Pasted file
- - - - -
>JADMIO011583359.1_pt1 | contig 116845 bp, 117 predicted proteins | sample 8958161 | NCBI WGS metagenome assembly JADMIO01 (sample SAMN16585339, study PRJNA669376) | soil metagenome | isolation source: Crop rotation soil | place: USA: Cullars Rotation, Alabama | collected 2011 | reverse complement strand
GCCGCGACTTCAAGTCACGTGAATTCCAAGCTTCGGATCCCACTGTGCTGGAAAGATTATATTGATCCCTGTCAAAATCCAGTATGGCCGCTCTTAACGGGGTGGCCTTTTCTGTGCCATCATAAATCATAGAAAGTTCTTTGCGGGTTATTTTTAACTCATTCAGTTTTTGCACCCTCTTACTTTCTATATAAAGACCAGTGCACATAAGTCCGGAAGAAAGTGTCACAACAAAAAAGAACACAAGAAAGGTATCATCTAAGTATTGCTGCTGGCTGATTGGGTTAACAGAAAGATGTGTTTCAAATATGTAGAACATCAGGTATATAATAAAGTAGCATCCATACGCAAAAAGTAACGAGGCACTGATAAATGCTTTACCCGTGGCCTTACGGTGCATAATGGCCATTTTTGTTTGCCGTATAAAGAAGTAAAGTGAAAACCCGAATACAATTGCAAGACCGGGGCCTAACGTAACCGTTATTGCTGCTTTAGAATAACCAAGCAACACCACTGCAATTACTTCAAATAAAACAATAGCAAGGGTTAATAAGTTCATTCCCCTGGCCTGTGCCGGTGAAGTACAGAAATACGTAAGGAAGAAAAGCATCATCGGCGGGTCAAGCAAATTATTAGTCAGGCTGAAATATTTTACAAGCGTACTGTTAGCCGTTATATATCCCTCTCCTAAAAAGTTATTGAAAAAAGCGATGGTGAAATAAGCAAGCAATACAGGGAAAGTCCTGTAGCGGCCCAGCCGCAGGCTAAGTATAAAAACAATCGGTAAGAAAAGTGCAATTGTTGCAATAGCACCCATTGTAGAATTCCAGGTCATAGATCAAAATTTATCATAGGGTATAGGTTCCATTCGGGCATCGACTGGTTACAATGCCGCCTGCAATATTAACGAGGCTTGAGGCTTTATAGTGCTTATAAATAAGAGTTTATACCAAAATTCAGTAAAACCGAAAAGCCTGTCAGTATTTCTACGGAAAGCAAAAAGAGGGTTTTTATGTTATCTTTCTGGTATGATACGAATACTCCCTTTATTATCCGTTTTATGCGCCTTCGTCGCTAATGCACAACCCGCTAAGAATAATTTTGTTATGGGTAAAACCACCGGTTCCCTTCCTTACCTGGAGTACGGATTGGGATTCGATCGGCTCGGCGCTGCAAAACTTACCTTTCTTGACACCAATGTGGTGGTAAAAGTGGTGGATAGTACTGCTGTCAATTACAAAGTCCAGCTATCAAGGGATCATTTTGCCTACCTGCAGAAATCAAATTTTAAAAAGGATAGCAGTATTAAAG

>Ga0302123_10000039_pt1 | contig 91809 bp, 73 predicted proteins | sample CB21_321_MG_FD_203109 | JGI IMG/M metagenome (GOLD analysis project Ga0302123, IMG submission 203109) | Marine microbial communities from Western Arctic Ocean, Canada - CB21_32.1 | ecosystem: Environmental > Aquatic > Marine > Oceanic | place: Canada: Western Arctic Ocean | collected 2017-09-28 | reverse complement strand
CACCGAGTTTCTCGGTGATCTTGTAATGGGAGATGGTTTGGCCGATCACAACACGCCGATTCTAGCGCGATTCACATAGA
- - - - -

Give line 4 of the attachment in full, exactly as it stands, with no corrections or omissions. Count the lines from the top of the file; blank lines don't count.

CACCGAGTTTCTCGGTGATCTTGTAATGGGAGATGGTTTGGCCGATCACAACACGCCGATTCTAGCGCGATTCACATAGA